From Physics to Prophecy: Learning to Predict the Scientific Apocalypse
Presented by Matt Stanley, Professor of History & Philosophy of Science, NYU
Tuesday, September 13th, 2016
Talk: 6:30 p.m.
American Center for Physics
1 Physics Elipse
College Park, MD 20740
Generally, we don’t think much of end-time prophets. A seemingly endless series of failed apocalyptic predictions have made the practice seem ridiculous. But scientists now find themselves in that very role as they warn of global threats from environmental destruction to Ebola epidemics. Scientists are (whether they like it or not) following in the footsteps of generations of prophets. We are left with a difficult puzzle. How can scientists make apocalypticism reputable? The two decades following the discovery of the K-T extinction witnessed increasing numbers of scientific predictions of the end of the world, and those stories can help us understand the challenge of turning physicists into prophets. Carl Sagan embraced this apocalyptic role when cautioning about nuclear winter, and was quite effective in mobilizing popular and political support. But this came at the cost of his standing in the scientific community. Around the same time, astronomers and physicists attempting to warn of the danger of asteroid impacts tried to avoid Sagan’s prophetic mantle, and instead persuade largely through scientific channels. They were largely unsuccessful, and particularly struggled with how to do this in a new age of 24-hour news and the Internet. The story of these modern apocalypses can help us examine the deeper problem of the best ways to communicate scientific knowledge to broader audiences.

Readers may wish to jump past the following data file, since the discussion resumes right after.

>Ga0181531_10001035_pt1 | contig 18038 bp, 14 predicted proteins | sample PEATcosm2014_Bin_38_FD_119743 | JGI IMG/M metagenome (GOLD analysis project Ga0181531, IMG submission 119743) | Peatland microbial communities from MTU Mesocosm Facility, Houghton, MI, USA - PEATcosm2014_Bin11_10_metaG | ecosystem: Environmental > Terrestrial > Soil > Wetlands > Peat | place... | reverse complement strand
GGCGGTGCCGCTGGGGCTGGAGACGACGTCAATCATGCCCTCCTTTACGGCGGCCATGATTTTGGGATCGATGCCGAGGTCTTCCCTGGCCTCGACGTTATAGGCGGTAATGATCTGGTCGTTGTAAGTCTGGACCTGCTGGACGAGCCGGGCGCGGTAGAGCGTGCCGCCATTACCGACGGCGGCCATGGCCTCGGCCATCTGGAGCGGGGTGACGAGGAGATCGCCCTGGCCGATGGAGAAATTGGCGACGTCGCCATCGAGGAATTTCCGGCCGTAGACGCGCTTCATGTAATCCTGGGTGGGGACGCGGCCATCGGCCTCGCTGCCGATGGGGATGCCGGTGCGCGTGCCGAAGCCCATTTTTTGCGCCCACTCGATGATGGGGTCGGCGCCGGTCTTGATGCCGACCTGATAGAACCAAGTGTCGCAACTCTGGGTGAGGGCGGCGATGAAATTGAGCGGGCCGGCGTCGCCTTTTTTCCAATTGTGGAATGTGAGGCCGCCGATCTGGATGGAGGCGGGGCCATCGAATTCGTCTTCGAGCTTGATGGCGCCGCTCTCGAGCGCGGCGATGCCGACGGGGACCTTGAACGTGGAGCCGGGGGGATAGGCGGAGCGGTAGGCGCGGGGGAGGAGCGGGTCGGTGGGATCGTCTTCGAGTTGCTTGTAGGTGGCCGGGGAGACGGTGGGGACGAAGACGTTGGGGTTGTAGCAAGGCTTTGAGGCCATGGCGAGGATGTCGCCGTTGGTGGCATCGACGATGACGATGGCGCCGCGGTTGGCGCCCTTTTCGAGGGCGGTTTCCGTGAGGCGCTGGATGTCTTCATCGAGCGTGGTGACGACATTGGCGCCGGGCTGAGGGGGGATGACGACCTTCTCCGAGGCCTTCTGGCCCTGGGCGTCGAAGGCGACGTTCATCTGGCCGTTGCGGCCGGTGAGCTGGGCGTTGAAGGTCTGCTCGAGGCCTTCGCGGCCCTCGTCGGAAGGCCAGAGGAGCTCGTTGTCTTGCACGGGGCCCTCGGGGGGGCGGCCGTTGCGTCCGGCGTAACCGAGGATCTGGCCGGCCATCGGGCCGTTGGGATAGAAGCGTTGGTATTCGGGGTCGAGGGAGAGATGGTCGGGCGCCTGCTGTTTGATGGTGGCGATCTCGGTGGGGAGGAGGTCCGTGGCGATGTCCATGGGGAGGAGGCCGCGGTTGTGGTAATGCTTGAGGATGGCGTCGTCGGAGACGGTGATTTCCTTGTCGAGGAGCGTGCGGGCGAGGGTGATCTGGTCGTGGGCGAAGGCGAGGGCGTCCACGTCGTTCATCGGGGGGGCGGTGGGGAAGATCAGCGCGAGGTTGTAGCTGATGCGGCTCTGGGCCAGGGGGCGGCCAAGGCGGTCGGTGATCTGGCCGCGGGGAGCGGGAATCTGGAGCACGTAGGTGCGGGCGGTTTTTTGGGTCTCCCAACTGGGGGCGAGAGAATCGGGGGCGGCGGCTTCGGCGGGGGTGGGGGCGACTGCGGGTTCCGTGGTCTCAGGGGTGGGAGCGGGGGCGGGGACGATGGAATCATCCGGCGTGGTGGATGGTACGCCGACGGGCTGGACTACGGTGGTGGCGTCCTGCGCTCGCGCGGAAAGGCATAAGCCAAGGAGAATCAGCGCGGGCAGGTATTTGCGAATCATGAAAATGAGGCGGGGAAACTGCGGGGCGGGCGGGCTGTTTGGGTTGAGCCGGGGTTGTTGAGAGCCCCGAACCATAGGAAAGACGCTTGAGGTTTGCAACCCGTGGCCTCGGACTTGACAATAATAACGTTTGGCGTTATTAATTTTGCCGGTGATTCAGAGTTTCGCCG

Matthew Stanley teaches and researches the history and philosophy of science. He holds degrees in astronomy, religion, physics, and the history of science and is interested in the connections between science and the wider culture. He is the author of Practical Mystic: Religion, Science, and A. S. Eddington (Chicago 2007), which examines how scientists reconcile their religious beliefs and professional lives, and Huxley’s Church and Maxwell’s Demon (Chicago 2014), which explores how science changed from its historical theistic foundations to its modern naturalistic ones. His current project is a history of scientific predictions of the end of the world. Professor Stanley is also part of a nationwide National Science Foundation-funded effort to use the humanities to improve science education in the college classroom. He has held fellowships at the Institute for Advanced Study, the British Academy, and the Max Planck Institute. He currently runs the New York City History of Science Working Group. Professor Stanley was awarded a 2014-2015 Gallatin Dean’s Award for Excellence in Teaching.